Driven to Read; Driven to Write

I have a confession:  I have a lot of books.  It feels like I have always had a lot of books.

Most of the ones I grew up with were inherited.  Many had stained cloth covers or pictures of perfectly groomed girls who went to boarding schools, but I read and re-read them all.  I was an indiscriminate reader, as happy with the stories in the Arthur Mee encyclopedias as I was with my ladybird books, Enid Blyton, Georgette Heyer or the pulp fiction I bought at jumble sales.

As soon as it became known that I was ‘a reader’ books flowed into my life.  They did not just arrive for Christmas or my birthday, I became a drop off point for unwanted volumes.  These were usually dusty, with damage to the cover or fly-leaf.  My main supplier was my Grandfather, who trawled junk shops and auctions for bargains.  In this way, I began to build a substantial and varied library.

Luckily, my parents saw this as a good thing.  They supplied me with extra shelves as required, and so, despite occasional suggestions that I might have outgrown Dick and Jane books, my collection grew.  I waded through dense Victorian novels as enthusiastically as I gorged on fairy tales, and stacked them all neatly into my wall of books.

If a story had hooked me I carried that book about.  When it was really good I read under the desk during lessons; on the school bus (despite my motion sickness) and as I walked around.  Most of those books I forgot soon after starting the next one, but some were powerful. Robinson Crusoe was read amongst the daisies on the lawn and Lorna Doone belongs to a wet autumn afternoon curled up in the armchair.  I could list more.

I held onto those books for a long time, because for a long time my love of stories was confused with my enjoyment of the object.  I liked turning the page.  There were qualities to admire, even in the cheapest editions.  Tissue thin pages and tiny print meant a substantial story; pages as thick as blotting paper with large heavy lettering meant a quick read.  Remember, I did say I was an indiscriminate reader.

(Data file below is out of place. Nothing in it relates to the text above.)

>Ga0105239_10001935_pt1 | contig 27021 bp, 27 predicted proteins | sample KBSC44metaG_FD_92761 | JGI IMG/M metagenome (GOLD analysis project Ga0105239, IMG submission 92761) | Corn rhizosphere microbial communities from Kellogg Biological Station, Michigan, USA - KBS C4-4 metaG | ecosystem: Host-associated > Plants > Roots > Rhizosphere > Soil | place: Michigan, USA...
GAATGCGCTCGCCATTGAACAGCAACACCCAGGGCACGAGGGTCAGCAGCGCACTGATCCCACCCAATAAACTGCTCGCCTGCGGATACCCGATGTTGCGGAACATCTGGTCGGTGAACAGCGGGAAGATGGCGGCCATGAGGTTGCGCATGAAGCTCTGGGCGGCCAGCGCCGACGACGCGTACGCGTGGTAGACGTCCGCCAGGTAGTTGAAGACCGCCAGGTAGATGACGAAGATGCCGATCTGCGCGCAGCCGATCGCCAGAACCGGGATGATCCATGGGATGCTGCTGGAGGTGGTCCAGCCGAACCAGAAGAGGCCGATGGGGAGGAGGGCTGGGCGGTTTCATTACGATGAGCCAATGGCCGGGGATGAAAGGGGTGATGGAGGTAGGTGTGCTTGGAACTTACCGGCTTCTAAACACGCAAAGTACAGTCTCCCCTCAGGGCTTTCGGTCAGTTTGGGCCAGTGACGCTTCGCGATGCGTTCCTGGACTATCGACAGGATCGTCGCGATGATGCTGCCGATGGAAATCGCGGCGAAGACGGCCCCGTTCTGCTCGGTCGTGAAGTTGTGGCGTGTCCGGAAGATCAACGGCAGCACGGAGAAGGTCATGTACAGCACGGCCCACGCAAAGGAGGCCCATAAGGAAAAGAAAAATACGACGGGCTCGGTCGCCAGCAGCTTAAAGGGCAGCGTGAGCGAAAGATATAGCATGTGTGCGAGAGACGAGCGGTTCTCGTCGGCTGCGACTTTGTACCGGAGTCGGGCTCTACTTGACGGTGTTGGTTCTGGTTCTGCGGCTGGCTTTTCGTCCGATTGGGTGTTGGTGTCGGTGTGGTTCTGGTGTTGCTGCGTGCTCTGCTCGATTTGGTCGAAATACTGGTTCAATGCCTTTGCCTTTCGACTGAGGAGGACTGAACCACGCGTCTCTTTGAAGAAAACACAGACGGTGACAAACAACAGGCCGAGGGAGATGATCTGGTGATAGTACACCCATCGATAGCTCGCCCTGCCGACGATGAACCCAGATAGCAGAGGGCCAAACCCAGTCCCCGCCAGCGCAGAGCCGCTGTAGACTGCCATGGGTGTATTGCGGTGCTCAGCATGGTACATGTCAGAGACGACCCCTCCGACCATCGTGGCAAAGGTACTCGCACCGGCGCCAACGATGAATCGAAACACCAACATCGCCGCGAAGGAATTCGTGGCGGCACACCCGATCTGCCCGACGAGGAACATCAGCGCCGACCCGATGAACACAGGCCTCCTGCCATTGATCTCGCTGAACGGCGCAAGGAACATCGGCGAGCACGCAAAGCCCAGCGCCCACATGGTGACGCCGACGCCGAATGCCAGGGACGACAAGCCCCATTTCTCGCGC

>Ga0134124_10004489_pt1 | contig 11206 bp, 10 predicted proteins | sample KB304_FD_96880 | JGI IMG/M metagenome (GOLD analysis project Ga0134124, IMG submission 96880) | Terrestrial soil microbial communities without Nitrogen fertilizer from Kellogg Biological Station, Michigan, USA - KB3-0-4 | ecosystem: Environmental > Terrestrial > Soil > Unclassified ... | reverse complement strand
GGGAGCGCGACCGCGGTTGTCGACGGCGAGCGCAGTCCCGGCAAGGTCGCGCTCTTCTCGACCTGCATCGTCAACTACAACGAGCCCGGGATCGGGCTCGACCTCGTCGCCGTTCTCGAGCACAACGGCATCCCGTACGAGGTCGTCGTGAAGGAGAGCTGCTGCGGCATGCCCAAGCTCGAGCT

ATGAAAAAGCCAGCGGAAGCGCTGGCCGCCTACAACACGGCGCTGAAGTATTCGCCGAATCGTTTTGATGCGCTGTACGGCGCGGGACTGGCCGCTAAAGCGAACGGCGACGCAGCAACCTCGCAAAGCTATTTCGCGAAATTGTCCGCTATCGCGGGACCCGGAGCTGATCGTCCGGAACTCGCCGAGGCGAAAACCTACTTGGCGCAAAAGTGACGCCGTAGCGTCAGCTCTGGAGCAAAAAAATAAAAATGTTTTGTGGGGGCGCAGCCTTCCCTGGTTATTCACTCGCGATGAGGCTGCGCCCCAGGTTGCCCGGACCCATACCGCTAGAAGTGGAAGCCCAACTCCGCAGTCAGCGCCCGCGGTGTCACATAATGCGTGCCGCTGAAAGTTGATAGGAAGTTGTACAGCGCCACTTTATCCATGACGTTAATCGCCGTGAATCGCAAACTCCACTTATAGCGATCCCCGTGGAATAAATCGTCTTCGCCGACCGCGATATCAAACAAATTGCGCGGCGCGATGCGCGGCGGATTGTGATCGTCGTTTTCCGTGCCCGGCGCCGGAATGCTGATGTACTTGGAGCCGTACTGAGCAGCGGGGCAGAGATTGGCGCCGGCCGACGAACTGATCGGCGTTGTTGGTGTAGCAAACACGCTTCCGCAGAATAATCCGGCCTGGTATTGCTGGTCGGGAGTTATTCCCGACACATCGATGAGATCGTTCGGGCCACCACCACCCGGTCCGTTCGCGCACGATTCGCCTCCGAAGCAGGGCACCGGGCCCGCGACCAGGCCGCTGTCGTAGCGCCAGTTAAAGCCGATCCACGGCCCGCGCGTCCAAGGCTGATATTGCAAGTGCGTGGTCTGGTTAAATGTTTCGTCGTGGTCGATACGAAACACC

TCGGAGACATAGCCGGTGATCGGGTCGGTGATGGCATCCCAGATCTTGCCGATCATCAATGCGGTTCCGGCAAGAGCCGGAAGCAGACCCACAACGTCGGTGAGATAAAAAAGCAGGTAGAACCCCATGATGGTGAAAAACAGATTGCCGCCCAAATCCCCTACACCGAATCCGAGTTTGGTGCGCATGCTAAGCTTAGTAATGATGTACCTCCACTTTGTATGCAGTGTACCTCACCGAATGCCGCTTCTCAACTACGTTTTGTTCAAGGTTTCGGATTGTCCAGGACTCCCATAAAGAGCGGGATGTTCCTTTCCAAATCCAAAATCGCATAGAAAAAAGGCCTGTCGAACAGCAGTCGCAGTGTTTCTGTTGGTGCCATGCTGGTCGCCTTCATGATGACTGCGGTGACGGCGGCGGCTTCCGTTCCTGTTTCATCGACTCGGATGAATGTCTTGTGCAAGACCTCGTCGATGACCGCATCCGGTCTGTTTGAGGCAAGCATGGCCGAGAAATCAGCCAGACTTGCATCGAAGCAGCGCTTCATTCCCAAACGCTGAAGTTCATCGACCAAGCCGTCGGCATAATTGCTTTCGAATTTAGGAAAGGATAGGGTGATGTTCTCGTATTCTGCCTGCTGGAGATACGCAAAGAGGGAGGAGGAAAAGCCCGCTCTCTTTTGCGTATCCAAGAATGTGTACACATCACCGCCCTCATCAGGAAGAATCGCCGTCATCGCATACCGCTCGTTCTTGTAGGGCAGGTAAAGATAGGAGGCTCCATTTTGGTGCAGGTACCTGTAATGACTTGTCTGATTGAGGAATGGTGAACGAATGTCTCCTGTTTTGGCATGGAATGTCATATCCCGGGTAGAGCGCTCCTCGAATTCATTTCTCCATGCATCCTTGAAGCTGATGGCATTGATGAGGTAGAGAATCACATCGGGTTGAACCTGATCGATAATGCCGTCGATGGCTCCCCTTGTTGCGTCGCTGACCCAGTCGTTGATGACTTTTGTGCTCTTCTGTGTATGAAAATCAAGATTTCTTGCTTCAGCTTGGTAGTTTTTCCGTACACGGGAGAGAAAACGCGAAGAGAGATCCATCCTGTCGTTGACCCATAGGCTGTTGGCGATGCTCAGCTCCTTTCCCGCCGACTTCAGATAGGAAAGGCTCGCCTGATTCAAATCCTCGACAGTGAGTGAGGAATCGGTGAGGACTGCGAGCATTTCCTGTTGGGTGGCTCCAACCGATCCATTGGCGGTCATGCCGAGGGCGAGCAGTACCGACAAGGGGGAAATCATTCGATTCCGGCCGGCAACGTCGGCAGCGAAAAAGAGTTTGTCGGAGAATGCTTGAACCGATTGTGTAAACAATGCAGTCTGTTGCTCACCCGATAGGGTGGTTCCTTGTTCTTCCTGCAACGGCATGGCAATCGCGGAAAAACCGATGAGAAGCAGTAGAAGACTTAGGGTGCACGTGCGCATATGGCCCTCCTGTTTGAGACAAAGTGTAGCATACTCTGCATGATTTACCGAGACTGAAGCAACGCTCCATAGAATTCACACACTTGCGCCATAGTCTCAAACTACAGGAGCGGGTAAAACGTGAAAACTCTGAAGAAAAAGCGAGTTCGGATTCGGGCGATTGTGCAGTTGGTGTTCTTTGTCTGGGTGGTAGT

All of this reading was certainly connected with my secret desire to write, but as my teachers observed, being a ‘good reader’ did not improve my spelling, punctuation or grammar.  Instead, I was an excellent day-dreamer and a poor scholar.  Of course, my teachers had no idea I had a secret ambition.  Schools teach us to read for meaning, and that is a broad and sensible ambition for the majority.  I left school with a faint feeling that something had been missed out.

I continued to expand my library, but my writing stumbled.  It took more than one creative writing course for me to understand that I had been taught how to read as a reader, when I needed to read as a writer.  I resisted knowing it.  I was good at reading, and I liked writing stories, so how could reading possibly be my problem.

Someone had the answers, and I hoped they had written a book.

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